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Local camp counselors build a bridge to Israel

Local camp counselors build a bridge to Israel

Newcomers lead kids in song, dance, and lessons about IDF

Israeli emissary Yisca Shalev, left, lines up with five of her fellow Israelis, all working this summer at the Y and JCC camps, from left, Naama Shiloah, Shir Altshuler, Noa Cohen, Izik Daniel, Liraz Gross, and Shani Bitkover.
Israeli emissary Yisca Shalev, left, lines up with five of her fellow Israelis, all working this summer at the Y and JCC camps, from left, Naama Shiloah, Shir Altshuler, Noa Cohen, Izik Daniel, Liraz Gross, and Shani Bitkover.

In what has become a cherished feature of local Jewish summer camps, a group of young Israelis have joined the staff — three at the JCC of Central New Jersey’s Camp Yachad, and two at the YM-YWHA of Union County, plus an enthusiastically welcomed returnee — Sael Abecassis, who was the year-round shaliah, or emissary, with the Jewish Federation of Central NJ community last year.

The newcomers are Shani Bitkover, 21, from Kfar Saba; Naama Shiloah, 22, from Jerusalem; Noa Cohen, 20, from Mevasseret Zion; Liraz Gross, 22, from Rehovot; and Izik Daniel, 23, and Shir Altshuler, 20, both from Rishon Letzion.

This week was scheduled as their chance to showcase all things Israeli — with music, games, food, and festivities on Wednesday at the JCC and Friday, July 30, at the Y.

Selected by the Jewish Agency for Israel, the camp staffers from Israel are friendly, outgoing, and at least partially fluent in English. Working with Yisca Shalev, who took over from Abecassis last September, they are enthusiastically sharing their knowledge of their home country and its culture with local youngsters.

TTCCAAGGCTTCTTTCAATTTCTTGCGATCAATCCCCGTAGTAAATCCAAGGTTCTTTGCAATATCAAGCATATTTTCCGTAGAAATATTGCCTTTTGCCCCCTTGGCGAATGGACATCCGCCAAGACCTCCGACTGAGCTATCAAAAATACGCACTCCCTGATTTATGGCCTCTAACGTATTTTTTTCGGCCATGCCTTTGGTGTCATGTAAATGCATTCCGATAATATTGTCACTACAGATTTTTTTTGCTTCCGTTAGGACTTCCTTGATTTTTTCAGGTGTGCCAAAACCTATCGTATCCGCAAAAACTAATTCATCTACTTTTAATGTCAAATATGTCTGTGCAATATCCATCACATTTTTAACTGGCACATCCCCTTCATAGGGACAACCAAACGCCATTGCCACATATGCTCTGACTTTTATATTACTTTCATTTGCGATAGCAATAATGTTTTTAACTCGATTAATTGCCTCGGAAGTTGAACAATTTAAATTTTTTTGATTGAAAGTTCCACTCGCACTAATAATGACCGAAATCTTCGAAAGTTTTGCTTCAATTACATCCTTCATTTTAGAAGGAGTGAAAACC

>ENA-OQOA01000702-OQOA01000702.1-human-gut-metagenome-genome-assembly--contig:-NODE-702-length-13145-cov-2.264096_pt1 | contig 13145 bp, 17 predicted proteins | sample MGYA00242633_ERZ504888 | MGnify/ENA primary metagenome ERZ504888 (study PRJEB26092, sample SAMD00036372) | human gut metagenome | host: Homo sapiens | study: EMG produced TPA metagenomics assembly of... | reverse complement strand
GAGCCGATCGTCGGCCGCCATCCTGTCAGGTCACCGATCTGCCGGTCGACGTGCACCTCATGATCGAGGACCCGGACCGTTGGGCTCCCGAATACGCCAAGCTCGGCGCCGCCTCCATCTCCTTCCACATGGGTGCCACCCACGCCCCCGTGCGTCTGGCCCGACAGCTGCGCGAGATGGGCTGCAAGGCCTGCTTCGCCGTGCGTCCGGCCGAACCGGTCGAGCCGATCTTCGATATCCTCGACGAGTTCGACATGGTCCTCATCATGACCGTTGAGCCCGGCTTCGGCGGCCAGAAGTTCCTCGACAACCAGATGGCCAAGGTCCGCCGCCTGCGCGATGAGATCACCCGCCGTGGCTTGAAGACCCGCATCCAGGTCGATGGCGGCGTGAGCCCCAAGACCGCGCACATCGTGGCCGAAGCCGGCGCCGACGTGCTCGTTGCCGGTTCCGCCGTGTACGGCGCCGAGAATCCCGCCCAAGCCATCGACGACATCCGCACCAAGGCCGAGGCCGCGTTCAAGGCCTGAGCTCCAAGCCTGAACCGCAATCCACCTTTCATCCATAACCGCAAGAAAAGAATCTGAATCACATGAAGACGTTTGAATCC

They teach the campers a Hebrew word each day, play map games to show them the geography of the country, tell them about their past experiences in the Israel Defense Forces, and teach them Israeli songs and dances.

Busy as they are, they say they are also taking every opportunity to explore, with trips together into Manhattan and — with the local families who are playing host to them — to all kinds of regional sights. When they finish in late August, some plan to travel on their own to other parts of the country before heading home.

“They are great,” Shalev said. “Each one contributes something different. It is so interesting to see. I hope that the community gets to know them and to see all these different faces of Israel.”

Shiloah was a crafts specialist at the JCC for the first session, and is serving as a general counselor with its travel program for the second one. “This is my first time in the United States and I love it!” she declared. Before coming to New Jersey, she worked as a substitute teacher at an elementary school, as a special needs teacher, and as a clown at birthday parties, so working with kids comes easily to her. “The campers are so cute,” she said.

Gross, who is based at the Y in Union, said she is drawing on everything she knows how to do, including games she played as a kid, and even something not so Israeli — origami. Coming to work with a Jewish community abroad had been a dream since she was in high school, and she gratefully grasped this chance before starting medical school in the fall.

“I love it,” she said. She enjoys being in New Jersey, with its “beautiful houses and peaceful backyards,” and the people — the kids who, language differences aside, are “just like those in Israel” — and the adults, especially her host family.

Daniel, who is working with her at the Y, is the only male in the group. He had considered going to South America this summer, but chose to come to the United States instead, he said, because he was intrigued by key differences he noticed in the way his American relatives react to Israel. “I was swayed by my desire to learn more,” he said.

He was prepared for the work with kids, he said, by a year as a counselor in the B’nei Akiva youth movement, and serving as a cadet school officer in the army. “These roles [taught] me how to transfer my knowledge of the Israel Defense Forces in a way to which the children can relate.” He went on to serve as an officer for four and a half years, the last one as a teacher in the officer school. When he returns to Israel, he will start his studies at Hebrew University in Jerusalem in a program for law and economics.

“People here are very friendly and always willing to help,” he said. “There is something special in the atmosphere — something that communities in Israel can learn from.”

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